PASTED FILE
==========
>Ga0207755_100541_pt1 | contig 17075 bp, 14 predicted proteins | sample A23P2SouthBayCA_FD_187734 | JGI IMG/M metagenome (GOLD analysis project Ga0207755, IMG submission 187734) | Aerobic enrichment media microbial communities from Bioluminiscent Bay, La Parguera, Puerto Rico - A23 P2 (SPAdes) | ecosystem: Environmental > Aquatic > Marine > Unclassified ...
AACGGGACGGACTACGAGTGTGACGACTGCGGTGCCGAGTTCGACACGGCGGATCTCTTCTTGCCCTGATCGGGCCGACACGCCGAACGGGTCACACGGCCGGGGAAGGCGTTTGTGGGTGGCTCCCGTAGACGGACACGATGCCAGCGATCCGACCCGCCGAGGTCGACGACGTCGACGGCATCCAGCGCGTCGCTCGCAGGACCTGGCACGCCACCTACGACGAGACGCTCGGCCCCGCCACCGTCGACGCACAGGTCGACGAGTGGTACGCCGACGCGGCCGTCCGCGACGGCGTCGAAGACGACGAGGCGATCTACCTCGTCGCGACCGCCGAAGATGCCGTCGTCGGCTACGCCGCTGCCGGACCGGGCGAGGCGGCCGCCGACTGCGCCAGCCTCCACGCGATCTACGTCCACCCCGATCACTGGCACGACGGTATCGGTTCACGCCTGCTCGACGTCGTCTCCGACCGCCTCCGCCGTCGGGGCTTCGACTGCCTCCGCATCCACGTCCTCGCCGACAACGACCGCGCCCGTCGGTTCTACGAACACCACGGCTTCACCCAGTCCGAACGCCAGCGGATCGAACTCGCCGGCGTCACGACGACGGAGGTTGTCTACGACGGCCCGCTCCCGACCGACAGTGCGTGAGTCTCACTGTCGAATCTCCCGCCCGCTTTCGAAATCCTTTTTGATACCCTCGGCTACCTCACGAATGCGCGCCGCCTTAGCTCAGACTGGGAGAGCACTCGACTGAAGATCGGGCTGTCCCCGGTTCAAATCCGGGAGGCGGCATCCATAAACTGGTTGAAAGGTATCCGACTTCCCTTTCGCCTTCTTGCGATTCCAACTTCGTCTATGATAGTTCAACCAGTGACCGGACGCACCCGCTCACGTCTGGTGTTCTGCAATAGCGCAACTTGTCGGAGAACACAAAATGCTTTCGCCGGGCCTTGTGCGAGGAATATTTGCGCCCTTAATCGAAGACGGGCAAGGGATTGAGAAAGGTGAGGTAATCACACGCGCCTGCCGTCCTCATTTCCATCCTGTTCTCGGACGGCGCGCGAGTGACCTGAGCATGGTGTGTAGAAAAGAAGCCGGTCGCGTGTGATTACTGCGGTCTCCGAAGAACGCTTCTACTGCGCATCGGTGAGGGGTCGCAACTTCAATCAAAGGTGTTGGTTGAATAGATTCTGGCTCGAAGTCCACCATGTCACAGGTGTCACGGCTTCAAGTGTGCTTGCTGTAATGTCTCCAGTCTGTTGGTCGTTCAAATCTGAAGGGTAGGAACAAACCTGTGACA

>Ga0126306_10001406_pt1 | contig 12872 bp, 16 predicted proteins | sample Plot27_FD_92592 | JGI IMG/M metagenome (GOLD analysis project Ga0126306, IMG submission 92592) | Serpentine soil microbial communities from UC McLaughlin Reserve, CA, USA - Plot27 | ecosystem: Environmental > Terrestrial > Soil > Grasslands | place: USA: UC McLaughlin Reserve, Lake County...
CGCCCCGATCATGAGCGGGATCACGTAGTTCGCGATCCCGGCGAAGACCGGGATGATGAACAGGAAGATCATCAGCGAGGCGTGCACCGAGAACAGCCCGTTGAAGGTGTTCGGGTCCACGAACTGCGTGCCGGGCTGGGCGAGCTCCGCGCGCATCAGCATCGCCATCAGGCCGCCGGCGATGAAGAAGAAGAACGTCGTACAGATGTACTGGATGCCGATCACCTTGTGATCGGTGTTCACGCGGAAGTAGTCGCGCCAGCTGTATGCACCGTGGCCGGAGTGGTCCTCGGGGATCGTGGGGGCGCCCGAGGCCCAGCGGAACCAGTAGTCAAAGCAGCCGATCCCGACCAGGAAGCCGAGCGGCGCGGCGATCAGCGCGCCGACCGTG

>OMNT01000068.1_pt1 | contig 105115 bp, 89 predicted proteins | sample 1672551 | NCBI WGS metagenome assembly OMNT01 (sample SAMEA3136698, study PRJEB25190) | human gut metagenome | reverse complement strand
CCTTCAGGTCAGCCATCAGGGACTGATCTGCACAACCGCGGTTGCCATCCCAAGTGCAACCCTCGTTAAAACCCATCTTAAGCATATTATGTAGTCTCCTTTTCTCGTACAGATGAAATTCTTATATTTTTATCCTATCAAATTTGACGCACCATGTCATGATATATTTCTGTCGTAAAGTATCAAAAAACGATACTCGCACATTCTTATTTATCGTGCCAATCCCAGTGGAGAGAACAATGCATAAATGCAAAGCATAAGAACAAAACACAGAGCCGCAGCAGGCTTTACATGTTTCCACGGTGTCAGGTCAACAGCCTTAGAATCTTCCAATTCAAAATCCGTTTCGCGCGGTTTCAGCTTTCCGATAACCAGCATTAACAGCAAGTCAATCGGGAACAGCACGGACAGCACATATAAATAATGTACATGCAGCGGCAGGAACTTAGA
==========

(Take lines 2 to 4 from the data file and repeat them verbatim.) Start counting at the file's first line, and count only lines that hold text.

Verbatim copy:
AACGGGACGGACTACGAGTGTGACGACTGCGGTGCCGAGTTCGACACGGCGGATCTCTTCTTGCCCTGATCGGGCCGACACGCCGAACGGGTCACACGGCCGGGGAAGGCGTTTGTGGGTGGCTCCCGTAGACGGACACGATGCCAGCGATCCGACCCGCCGAGGTCGACGACGTCGACGGCATCCAGCGCGTCGCTCGCAGGACCTGGCACGCCACCTACGACGAGACGCTCGGCCCCGCCACCGTCGACGCACAGGTCGACGAGTGGTACGCCGACGCGGCCGTCCGCGACGGCGTCGAAGACGACGAGGCGATCTACCTCGTCGCGACCGCCGAAGATGCCGTCGTCGGCTACGCCGCTGCCGGACCGGGCGAGGCGGCCGCCGACTGCGCCAGCCTCCACGCGATCTACGTCCACCCCGATCACTGGCACGACGGTATCGGTTCACGCCTGCTCGACGTCGTCTCCGACCGCCTCCGCCGTCGGGGCTTCGACTGCCTCCGCATCCACGTCCTCGCCGACAACGACCGCGCCCGTCGGTTCTACGAACACCACGGCTTCACCCAGTCCGAACGCCAGCGGATCGAACTCGCCGGCGTCACGACGACGGAGGTTGTCTACGACGGCCCGCTCCCGACCGACAGTGCGTGAGTCTCACTGTCGAATCTCCCGCCCGCTTTCGAAATCCTTTTTGATACCCTCGGCTACCTCACGAATGCGCGCCGCCTTAGCTCAGACTGGGAGAGCACTCGACTGAAGATCGGGCTGTCCCCGGTTCAAATCCGGGAGGCGGCATCCATAAACTGGTTGAAAGGTATCCGACTTCCCTTTCGCCTTCTTGCGATTCCAACTTCGTCTATGATAGTTCAACCAGTGACCGGACGCACCCGCTCACGTCTGGTGTTCTGCAATAGCGCAACTTGTCGGAGAACACAAAATGCTTTCGCCGGGCCTTGTGCGAGGAATATTTGCGCCCTTAATCGAAGACGGGCAAGGGATTGAGAAAGGTGAGGTAATCACACGCGCCTGCCGTCCTCATTTCCATCCTGTTCTCGGACGGCGCGCGAGTGACCTGAGCATGGTGTGTAGAAAAGAAGCCGGTCGCGTGTGATTACTGCGGTCTCCGAAGAACGCTTCTACTGCGCATCGGTGAGGGGTCGCAACTTCAATCAAAGGTGTTGGTTGAATAGATTCTGGCTCGAAGTCCACCATGTCACAGGTGTCACGGCTTCAAGTGTGCTTGCTGTAATGTCTCCAGTCTGTTGGTCGTTCAAATCTGAAGGGTAGGAACAAACCTGTGACA

>Ga0126306_10001406_pt1 | contig 12872 bp, 16 predicted proteins | sample Plot27_FD_92592 | JGI IMG/M metagenome (GOLD analysis project Ga0126306, IMG submission 92592) | Serpentine soil microbial communities from UC McLaughlin Reserve, CA, USA - Plot27 | ecosystem: Environmental > Terrestrial > Soil > Grasslands | place: USA: UC McLaughlin Reserve, Lake County...
CGCCCCGATCATGAGCGGGATCACGTAGTTCGCGATCCCGGCGAAGACCGGGATGATGAACAGGAAGATCATCAGCGAGGCGTGCACCGAGAACAGCCCGTTGAAGGTGTTCGGGTCCACGAACTGCGTGCCGGGCTGGGCGAGCTCCGCGCGCATCAGCATCGCCATCAGGCCGCCGGCGATGAAGAAGAAGAACGTCGTACAGATGTACTGGATGCCGATCACCTTGTGATCGGTGTTCACGCGGAAGTAGTCGCGCCAGCTGTATGCACCGTGGCCGGAGTGGTCCTCGGGGATCGTGGGGGCGCCCGAGGCCCAGCGGAACCAGTAGTCAAAGCAGCCGATCCCGACCAGGAAGCCGAGCGGCGCGGCGATCAGCGCGCCGACCGTG